Within the Islamic history of Yemen, Abdallah Fakhr al-Din (Arabic: عبدالله فخرالدين, romanized: ʿAbdallāh Fakhr al-Dīn) was the 16th Dai of Tayyibi Isma'ilism (died on 9 Ramadan al-Moazzam 809 AH/16 February 1407 AD, Zimarmar, Yemen). He succeeded the 15th Dai Abbas ibn Muhammad to the religious post.
Syedna Abdallah was the son of Syedna Ali Shams al-Din I. His sons were Syedi Husain (died in 1394), Syedi Abdul Muttalib Najmuddin (died in 1408 at Taiz), Syedna Al-Hasan Badr al-Din I, Syedi Ahmed (died in 1418) and Syedna Ali Shams al-Din II.
Syedna Abdallah was a warrior who acquired the fortress of Hamdha and Shanasib and annexed them.
Abdallah Fakhr al-Din became Da'i al-Mutlaq in 779 AH/1345AD. His period of Dawat was from 779-809AH (1377-1406 AD) for about 29 years (Hijri), 11 months, 1 day. The Zaidi Imam Al-Mansur Ali bin Salah ad-Din persecuted the Taiyabi Ismailis based at Dhumarmar/Zimarmar.
His Mazoon (Associate) was: Syedna Ali ash-Shaibani, Syedna Husain and Syedna Hasan Mukasir: Syedi Abdul Muttalib bin Syedna Abdullah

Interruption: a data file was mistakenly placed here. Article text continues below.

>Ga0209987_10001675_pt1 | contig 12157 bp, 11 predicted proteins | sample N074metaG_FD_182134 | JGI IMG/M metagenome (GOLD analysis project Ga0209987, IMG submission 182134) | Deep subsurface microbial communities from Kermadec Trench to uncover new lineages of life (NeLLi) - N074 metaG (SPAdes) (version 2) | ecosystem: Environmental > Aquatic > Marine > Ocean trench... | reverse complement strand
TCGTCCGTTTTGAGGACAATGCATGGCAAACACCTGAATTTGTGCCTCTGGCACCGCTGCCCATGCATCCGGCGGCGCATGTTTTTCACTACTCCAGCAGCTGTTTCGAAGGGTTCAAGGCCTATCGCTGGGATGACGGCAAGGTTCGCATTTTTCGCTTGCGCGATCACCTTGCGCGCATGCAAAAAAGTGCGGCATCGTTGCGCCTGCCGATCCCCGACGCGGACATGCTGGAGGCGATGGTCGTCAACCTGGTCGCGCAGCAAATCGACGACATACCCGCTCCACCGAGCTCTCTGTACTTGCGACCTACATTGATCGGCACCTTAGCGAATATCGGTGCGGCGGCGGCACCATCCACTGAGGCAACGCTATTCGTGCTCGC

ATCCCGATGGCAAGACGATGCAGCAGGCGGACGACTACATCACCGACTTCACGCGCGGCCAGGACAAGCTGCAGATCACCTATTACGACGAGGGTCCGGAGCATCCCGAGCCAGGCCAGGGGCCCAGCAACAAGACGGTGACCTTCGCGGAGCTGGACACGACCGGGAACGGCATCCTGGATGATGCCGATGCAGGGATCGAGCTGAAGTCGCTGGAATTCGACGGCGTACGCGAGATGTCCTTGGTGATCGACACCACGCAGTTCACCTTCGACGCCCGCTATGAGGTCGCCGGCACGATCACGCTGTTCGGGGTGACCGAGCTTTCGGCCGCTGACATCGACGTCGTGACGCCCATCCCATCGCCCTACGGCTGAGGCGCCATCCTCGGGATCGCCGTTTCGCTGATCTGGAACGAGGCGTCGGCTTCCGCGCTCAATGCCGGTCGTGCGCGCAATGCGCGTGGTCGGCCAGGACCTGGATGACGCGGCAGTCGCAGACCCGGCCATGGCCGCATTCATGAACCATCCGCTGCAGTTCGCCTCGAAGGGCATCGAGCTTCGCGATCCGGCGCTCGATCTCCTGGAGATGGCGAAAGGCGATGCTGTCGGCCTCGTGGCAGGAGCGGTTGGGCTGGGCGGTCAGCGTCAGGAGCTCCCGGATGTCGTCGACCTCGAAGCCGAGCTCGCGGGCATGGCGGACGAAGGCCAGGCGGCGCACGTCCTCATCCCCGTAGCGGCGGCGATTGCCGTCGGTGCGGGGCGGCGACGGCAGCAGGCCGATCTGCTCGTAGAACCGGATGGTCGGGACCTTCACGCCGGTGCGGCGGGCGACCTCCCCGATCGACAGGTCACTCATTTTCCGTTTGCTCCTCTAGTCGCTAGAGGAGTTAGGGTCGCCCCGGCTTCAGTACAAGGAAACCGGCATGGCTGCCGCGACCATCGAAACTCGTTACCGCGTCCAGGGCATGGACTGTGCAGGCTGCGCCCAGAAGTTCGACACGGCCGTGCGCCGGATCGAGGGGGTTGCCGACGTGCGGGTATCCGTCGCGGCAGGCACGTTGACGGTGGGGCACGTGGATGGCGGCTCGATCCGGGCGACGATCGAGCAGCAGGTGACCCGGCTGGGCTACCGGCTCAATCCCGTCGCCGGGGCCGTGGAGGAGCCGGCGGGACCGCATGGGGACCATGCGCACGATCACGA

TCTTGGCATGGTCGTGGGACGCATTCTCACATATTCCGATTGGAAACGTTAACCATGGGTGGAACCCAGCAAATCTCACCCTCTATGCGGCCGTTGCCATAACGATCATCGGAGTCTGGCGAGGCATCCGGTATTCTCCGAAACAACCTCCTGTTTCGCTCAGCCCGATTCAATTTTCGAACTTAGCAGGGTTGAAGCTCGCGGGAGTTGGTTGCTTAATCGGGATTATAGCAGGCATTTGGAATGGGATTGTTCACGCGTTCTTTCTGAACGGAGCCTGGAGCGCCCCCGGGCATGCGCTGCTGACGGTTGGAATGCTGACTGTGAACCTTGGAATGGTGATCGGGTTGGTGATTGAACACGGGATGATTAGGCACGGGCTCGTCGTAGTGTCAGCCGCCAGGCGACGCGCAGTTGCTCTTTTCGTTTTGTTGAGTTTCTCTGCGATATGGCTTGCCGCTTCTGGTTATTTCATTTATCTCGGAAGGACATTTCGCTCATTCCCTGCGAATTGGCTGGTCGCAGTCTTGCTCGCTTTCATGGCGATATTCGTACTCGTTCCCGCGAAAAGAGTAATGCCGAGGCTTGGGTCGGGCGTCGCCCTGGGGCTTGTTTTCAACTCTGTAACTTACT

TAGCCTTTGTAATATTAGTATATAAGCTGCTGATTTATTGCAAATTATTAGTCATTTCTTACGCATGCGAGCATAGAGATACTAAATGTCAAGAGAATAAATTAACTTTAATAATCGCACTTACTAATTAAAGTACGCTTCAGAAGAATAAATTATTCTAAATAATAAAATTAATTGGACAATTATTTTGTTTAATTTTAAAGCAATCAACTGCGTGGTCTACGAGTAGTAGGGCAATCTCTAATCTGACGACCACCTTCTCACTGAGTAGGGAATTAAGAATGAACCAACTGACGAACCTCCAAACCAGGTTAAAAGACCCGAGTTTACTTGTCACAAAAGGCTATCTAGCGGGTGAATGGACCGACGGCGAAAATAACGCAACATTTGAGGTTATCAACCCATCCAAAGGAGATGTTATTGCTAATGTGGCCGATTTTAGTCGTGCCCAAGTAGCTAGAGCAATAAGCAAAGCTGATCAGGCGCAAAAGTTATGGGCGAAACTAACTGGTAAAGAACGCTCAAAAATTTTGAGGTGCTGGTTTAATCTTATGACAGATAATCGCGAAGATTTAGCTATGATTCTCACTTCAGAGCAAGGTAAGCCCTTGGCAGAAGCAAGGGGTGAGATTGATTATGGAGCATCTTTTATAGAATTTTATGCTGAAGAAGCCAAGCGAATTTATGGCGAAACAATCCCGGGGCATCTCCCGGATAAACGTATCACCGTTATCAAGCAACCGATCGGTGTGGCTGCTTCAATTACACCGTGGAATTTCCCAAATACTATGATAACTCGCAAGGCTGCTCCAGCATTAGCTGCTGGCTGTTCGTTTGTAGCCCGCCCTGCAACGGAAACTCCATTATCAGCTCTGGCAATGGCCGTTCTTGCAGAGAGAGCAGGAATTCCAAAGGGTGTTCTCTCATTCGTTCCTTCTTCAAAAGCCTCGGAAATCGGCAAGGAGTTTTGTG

Syedna conferred nass upon 17th Dai al-Hasan Badr al-Din I - his son after passing away at the age of 85. The grave of the dai along with 14th and 17th Dai (big square platform) are at Zimarmar Fort which is on the top of a hill. The small square is grave of their associate (mazoon). On the hill top there still exist the remains of the Mosque, buildings and water reservoirs.
Grave of the 14th, 16th and 17th dai (the bigger one) Zimarmar fort, Yemen
Masjid-e-Aqdam, Mosque of dai at Zimarmar fort, Yemen
Zimarmar fort on the hill top
Garave mosque, pond etc. on hill top
- The Ismaili, their history and doctrine by Farhad Daftary (Chapter -Mustalian Ismailism- p. 300-310)
- The Uyun al-akhbar is the most complete text written by an Ismaili/Tayyibi/Dawoodi 19th Dai Sayyedna Idris bin Hasan on the history of the Ismaili community from its origins up to the 12th century CE period of the Fatimid caliphs al-Mustansir (d. 487/1094), the time of Musta‘lian rulers including al-Musta‘li (d. 495/1101) and al-Amir (d. 524/1130), and then the Tayyibi Ismaili community in Yemen.